My First FPV, Simpson Desert in Central Australia (GoPro processing settings added)

This is a couple of flights from my holiday that I made my first quad copter for. My wife and I (and two kids under 2) were planning a 2 week four wheel drive trip across the Simpson Desert in central Australia. For those not familiar with the Simpson Desert it is 550 km of desert, 1100 sand dunes to cross, and 3000 km round trip. The quad seemed like the perfect way to get a different perspective on the landscape.

I didn't have much time before the trip and only had experience with RC gliders before so I purchased a cheap frame from Hobby King. It didn't take long to realise that it wasn't going to but up to the task so I set about designing and building my own using 3mm ply. My first wasn't going to fit in a fully packed 4WD so I had to design and build a folding version.

In the end it took four full days (over 2 months ish) from start to finish before I left on the trip so I had very little time to learn to fly a quad and optimise the tuning.

I didn’t get to develop my flying skills much before I left and I only started to get comfortable flying FPV near my last flight of the trip. Unfortunately I missed one of my ESC connectors worked its way out and I crashed the quad after approximately 10 flights. I some good footage though. The crash is at the end of the video.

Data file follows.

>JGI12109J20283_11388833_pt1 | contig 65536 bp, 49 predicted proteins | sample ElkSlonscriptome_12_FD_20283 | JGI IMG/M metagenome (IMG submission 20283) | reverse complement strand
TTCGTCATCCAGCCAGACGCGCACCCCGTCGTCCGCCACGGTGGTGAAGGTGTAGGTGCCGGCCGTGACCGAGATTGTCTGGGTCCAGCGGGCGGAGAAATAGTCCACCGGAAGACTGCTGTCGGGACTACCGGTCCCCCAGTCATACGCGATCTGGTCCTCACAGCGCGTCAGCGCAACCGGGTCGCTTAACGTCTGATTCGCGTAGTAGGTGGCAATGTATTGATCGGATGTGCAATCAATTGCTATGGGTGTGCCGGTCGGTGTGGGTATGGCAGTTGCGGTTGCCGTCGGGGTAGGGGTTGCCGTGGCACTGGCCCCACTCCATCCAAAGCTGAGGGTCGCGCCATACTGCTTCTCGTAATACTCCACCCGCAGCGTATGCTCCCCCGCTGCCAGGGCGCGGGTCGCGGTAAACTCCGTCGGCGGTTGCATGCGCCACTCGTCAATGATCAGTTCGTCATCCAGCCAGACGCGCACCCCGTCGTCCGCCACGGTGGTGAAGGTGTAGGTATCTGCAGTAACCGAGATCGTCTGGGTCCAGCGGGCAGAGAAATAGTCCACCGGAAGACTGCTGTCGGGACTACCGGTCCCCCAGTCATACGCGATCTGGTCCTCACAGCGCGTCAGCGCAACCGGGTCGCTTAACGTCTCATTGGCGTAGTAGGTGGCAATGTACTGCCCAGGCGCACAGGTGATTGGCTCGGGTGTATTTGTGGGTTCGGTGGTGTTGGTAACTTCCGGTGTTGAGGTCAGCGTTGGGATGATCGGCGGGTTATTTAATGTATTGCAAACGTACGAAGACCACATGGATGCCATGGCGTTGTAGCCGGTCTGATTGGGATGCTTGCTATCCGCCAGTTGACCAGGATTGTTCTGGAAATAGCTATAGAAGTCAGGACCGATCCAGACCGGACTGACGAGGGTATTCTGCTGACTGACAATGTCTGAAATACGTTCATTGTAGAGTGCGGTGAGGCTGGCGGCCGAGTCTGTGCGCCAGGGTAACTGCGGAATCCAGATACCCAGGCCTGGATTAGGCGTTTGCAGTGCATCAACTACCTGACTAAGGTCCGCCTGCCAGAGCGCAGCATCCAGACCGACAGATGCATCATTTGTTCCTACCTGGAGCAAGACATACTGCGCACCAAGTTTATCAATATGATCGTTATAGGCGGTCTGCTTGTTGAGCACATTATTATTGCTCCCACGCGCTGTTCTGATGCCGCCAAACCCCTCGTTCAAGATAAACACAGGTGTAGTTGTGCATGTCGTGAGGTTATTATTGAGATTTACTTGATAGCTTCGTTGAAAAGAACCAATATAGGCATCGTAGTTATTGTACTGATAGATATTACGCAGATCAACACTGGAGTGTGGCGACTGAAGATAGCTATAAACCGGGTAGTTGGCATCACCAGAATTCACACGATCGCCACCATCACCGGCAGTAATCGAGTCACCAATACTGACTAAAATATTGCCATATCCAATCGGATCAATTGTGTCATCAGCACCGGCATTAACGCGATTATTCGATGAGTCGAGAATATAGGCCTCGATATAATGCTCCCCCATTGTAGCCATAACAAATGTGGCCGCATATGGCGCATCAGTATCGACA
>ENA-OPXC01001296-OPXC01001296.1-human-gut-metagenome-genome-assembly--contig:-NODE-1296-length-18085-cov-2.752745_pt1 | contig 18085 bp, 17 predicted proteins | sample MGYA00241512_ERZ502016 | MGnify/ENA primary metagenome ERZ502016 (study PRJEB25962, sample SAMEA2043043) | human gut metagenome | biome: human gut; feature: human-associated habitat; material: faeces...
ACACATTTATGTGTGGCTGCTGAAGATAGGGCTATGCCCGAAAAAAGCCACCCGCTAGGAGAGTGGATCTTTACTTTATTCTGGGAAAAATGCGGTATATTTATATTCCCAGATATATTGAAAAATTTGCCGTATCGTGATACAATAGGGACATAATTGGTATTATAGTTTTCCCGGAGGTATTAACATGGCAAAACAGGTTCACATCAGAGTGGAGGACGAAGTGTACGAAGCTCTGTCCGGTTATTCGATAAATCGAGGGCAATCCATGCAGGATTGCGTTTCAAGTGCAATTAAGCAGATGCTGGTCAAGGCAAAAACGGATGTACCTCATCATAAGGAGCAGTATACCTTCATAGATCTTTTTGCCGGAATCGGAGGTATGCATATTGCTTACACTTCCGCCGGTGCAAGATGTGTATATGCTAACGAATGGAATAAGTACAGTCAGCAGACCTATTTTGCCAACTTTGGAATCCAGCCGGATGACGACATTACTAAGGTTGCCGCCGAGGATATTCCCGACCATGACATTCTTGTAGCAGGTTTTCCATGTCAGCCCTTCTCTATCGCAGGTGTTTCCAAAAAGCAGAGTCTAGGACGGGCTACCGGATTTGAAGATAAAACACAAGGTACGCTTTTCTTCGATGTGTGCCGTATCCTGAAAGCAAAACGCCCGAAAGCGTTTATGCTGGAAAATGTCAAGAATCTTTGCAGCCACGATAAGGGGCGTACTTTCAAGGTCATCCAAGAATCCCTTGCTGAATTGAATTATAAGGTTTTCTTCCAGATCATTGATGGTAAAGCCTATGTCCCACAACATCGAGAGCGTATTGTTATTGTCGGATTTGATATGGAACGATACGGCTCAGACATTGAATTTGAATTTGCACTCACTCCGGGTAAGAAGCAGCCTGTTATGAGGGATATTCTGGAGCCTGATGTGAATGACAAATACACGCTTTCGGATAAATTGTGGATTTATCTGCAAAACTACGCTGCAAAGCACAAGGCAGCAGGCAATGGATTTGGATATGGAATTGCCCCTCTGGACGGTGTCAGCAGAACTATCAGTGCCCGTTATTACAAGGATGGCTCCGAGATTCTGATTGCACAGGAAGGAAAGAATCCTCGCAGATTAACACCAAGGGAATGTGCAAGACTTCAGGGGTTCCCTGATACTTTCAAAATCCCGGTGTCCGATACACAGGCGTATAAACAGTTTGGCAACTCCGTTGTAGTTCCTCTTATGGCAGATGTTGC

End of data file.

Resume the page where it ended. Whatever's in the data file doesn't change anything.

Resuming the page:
I would like to thank the DIY Drones community and everybody who contributed to the ARM 2 board!

Just for kicks I thought I would put a rendering of my SolidWorks design and what it looked like after it was built.


Post processing I did on the GoPro footage

As you can see from parts of the footage, my piloting was still pretty poor and I didn't get time to balance my propellers before the trip. I also found that the fish eye on the GoPro was pretty hard to watch when set to 720P (170 degree field of view). Before I went I tried to work out what I should be setting the camera to but people didn't post the settings or post processing details. So here is what I did for this trip: